University of New England - Innovation for a Healthier Planet

Sally Sayward Barrell Keating Wood collection, 1800-1998

Full finding aid (pdf)

Collection Scope and Content

The collection consists of material about the author’s life and her literary career taken from 20th century newspapers and from journal articles; also a master’s thesis, focusing on her work. A daguerreotype of Madame Wood, early 19th century ephemera promoting her publications and a manuscript entitled “Recollections,” written in 1845-55, are also included.

Biographical/Historical Note

Sally (Sarah) Sayward Barrell Keating Wood (1759-1855)–“Madam Wood”–lived more than nine decades, authored four novels and one collection of tales, and was renowned as Maine’s first novelist. The oldest of eleven children, Sally Sayward Barrell was born in York, Maine, on October 1, 1759, in the home of her maternal grandfather, Judge Jonathan Sayward, one of the richest men in Maine and a Loyalist during the American Revolution. Sally was named after her mother and probably to avoid confusion in a busy household, was sometimes called Sarah. Sally lived in her grandfather’s home for most of her first 19 years. In 1778, she married Richard Keating, a schoolmate and a clerk in her grandfather’s office. Grandfather Sayward gave the young couple a house as a wedding present, and Sally and Richard Keating settled into the cultivated social life that had surrounded Sally’s childhood. They had two daughters and a son. Richard Keating died suddenly in 1783, and Sally Keating, now 25, settled down to raise her three children. During a period of extended widowhood, she wrote four novels. Her work was well received, and she gained a considerable literary reputation. Sally Keating had been a widow for 21 years when she married General Abiel Wood in 1804, and moved to Wiscasset. There she helped to establish a woman’s club believed to be the oldest in America. After General Wood’s death in 1811 Madame Wood, as she was then known, went to live in Portland, where she was honored as a celebrity in local society. She published her fifth and final book in 1827 when she was 68 years old.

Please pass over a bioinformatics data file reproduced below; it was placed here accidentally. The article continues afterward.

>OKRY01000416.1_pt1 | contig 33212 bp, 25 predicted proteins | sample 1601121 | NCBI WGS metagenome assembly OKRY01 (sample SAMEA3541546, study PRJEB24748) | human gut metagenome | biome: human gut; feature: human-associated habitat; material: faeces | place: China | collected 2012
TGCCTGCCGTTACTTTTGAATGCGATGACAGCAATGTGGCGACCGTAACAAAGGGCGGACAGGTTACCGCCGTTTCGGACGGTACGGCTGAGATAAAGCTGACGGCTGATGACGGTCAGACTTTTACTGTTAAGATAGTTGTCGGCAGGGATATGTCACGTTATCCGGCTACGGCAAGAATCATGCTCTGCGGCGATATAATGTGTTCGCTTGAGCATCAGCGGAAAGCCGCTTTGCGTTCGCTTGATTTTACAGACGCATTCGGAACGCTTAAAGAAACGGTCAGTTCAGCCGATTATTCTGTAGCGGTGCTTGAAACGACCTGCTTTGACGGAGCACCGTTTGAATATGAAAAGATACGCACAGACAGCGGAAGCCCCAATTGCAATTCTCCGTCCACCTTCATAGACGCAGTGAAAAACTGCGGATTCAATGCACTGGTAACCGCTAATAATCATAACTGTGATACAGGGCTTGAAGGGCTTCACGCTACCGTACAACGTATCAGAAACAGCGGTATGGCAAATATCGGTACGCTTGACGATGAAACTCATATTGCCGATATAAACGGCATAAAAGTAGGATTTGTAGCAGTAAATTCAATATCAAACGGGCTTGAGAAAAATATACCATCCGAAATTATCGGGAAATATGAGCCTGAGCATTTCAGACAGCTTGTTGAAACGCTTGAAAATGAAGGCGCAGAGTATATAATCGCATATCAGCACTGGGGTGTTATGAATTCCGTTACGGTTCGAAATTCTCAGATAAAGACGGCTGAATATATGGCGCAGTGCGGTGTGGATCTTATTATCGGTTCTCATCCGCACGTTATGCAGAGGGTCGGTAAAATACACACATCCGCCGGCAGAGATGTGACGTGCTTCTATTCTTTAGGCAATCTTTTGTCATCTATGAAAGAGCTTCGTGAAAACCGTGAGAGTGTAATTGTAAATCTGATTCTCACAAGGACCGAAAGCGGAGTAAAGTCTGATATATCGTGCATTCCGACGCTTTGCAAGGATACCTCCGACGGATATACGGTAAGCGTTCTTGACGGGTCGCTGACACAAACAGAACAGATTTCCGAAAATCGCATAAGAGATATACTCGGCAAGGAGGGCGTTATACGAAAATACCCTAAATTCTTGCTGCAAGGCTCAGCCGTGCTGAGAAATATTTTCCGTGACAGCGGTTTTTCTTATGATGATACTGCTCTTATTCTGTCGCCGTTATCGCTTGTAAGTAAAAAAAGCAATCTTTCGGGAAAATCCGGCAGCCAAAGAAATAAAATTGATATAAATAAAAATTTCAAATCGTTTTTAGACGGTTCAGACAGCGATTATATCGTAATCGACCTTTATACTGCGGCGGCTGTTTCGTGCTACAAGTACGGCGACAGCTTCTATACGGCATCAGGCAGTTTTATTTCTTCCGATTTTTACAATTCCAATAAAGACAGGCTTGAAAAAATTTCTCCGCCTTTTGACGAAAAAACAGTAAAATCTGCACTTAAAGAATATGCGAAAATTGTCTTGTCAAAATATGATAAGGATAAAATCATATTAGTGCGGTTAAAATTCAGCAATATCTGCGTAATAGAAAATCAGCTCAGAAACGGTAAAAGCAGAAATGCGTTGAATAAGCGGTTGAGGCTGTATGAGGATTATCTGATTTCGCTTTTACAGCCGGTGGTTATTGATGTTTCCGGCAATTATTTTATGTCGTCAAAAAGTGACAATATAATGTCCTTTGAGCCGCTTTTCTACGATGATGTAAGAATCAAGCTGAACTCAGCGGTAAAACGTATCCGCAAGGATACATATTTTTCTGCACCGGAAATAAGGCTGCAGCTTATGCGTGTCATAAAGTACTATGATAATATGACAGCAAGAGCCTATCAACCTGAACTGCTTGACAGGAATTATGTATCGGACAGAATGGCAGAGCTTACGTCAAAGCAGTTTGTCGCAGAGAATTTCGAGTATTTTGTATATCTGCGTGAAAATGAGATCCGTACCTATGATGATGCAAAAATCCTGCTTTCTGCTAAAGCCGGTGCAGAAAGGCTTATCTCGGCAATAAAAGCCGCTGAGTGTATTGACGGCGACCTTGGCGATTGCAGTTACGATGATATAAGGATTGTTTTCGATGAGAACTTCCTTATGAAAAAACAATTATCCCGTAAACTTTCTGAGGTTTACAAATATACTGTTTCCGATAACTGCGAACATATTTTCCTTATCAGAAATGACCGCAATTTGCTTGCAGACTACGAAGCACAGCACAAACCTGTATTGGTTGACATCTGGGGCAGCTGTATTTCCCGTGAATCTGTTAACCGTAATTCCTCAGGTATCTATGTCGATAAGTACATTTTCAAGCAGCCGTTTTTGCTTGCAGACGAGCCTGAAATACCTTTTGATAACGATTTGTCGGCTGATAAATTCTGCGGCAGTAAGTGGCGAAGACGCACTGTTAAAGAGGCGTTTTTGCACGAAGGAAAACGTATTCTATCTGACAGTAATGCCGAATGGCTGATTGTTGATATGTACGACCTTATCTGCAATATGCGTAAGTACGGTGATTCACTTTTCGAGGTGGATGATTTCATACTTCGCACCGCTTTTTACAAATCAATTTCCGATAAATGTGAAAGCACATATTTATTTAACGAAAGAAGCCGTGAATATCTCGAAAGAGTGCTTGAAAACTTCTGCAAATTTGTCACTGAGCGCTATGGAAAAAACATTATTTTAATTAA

From 1820 to 1833, Wood lived in New York to be near her only living child, Richard Keating, a sea captain. After his drowning death, Wood returned to Maine to live with her granddaughter and great grandchildren in Kennebunk, where she died on January 6, 1855, at the age of 95. Obituaries in regional newspapers fondly recalled her as a striking figure, a gracious representative of the old school of manners and attire; she was accustomed to wear on the streets a high turban or plain black bonnet which almost hid her features. Madame Wood’s published works include: Julia and the Illuminated Baron (1800); Dorval; or The Speculator (1801); Amelia; or The Influence of Virtue (1802); Ferdinand and Elmira: A Russian Story (1804); and Tales of the Night (1827). A facsimile edition of Tales of the Night was published in 1982 as part of the sesquicentennial observances of Westbrook College. Wood’s writing career falls into two distinct phases, both of which occurred during her periods of widowhood. This curious fact, and the prefaces to her books, suggest a certain ambivalence about female authorship. Her books were published anonymously, and she makes it perfectly clear that her womanly duties were never neglected.